Study examines Apple Watch quitters and their quibbles

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Not everybody who bought the Apple Watch is wearing it.
Not everybody who bought the Apple Watch is wearing it.
Photo: Apple

If you bought an Apple Watch that now collects dust on your dresser, you are not alone.

Web-based research firm Wristly, which found a 97 percent user satisfaction rate among early adopters, took equal interest in the unhappy 3 percent. What it found from 340 former Apple Watch users could provide valuable insights for Cupertino as it works on future generations of the smartwatch.

The reasons people gave up the watch include:

Running without iPhone makes Apple Watch inaccurate

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Don’t leave me this way - Apple recommends you take your iPhone with you on a run
Don’t leave me this way - Apple recommends you take your iPhone with you on a run
Photo: Graham Bower / Cult of Mac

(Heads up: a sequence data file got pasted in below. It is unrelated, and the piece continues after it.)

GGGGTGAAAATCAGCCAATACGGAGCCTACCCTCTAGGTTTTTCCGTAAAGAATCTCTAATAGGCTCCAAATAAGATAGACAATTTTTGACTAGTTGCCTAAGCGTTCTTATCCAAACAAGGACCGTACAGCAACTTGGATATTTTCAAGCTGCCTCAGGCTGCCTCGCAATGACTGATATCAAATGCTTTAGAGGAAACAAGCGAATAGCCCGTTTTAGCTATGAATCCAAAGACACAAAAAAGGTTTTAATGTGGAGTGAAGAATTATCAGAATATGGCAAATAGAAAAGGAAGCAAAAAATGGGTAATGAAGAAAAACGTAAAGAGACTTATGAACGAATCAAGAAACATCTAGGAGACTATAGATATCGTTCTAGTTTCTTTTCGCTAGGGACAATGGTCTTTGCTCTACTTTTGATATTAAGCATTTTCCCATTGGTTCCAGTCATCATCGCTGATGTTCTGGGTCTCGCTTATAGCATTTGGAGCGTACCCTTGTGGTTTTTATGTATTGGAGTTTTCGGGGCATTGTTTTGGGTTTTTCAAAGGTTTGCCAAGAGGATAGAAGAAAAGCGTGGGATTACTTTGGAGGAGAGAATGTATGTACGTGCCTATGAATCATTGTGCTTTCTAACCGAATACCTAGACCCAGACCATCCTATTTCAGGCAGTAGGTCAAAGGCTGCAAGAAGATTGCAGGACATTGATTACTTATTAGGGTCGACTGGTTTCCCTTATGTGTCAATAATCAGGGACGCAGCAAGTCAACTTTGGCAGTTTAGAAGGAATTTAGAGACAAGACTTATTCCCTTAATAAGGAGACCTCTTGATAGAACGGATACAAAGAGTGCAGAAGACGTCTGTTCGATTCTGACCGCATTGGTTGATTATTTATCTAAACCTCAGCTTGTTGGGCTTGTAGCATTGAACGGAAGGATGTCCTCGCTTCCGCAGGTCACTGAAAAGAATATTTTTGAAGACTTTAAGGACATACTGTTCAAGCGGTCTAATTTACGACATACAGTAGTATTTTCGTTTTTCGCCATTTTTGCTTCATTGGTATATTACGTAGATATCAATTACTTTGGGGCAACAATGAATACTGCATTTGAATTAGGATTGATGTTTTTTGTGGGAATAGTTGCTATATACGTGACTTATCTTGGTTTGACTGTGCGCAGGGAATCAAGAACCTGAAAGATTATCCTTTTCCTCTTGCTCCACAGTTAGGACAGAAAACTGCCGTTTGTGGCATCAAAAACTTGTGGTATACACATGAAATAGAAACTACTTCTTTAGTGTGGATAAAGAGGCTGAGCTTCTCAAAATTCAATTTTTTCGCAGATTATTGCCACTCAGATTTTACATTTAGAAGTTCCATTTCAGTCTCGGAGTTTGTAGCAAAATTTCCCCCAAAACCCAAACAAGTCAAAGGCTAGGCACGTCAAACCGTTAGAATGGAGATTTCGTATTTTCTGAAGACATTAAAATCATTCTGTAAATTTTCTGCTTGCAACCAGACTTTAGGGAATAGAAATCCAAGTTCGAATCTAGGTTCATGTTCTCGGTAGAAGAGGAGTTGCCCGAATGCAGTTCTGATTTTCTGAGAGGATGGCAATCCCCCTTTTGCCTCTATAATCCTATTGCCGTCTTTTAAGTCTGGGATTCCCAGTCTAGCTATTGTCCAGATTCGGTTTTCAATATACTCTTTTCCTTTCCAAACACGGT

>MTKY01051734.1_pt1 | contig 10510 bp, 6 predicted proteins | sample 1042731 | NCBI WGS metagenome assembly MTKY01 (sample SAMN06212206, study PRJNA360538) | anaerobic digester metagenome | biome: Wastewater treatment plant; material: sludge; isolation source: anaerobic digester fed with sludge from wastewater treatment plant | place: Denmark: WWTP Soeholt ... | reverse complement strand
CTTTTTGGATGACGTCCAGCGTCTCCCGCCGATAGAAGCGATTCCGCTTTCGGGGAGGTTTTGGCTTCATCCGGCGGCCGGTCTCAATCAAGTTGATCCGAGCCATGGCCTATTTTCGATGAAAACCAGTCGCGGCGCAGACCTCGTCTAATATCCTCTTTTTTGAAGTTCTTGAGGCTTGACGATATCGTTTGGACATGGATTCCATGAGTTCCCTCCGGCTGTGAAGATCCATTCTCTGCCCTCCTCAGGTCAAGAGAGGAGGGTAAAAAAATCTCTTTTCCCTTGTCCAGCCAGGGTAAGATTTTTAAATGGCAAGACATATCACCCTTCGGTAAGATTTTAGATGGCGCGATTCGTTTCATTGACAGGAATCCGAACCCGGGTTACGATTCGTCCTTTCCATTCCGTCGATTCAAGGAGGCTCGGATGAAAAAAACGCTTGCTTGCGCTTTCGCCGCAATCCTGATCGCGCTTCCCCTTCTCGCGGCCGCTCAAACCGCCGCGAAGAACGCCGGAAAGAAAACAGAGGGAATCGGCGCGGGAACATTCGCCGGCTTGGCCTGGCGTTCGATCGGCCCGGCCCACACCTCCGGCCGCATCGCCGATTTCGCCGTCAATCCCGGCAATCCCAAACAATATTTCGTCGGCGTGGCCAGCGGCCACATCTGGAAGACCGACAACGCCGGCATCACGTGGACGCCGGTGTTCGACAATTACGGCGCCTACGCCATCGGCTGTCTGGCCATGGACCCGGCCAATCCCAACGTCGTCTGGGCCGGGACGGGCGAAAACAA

Runkeeper is one of the first big-name running apps to offer full watchOS 2 support, which means you can log a run on your Apple Watch even if you leave your iPhone behind.

The Apple Watch’s built-in Workout app has always offered this feature, but it is new for third-party apps. I had never tried it before, but Runkeeper got me curious. So I left my iPhone charging at home, put on a pair of Nikes and went out for a run.

Here’s what people use their Apple Watch for

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Not everybody who bought the Apple Watch is wearing it.
The Apple Watch sure is a versatile device.
Photo: Apple

Unlike many previous must-have tech gadgets, the Apple Watch doesn’t just have one killer app — but many. So what exactly do owners use their Watch for then, and how does this stack up against Apple’s stated goals for the device?

A new survey released by analysts at Wristly charts the usage of around 2,000 Apple Watch owners, and reveals a few intriguing insights into the most and least popular uses for Apple’s debut wearable device.

The conclusions? Checking the time and monitoring activity = Hot. Using it as a next-gen communication device = Not.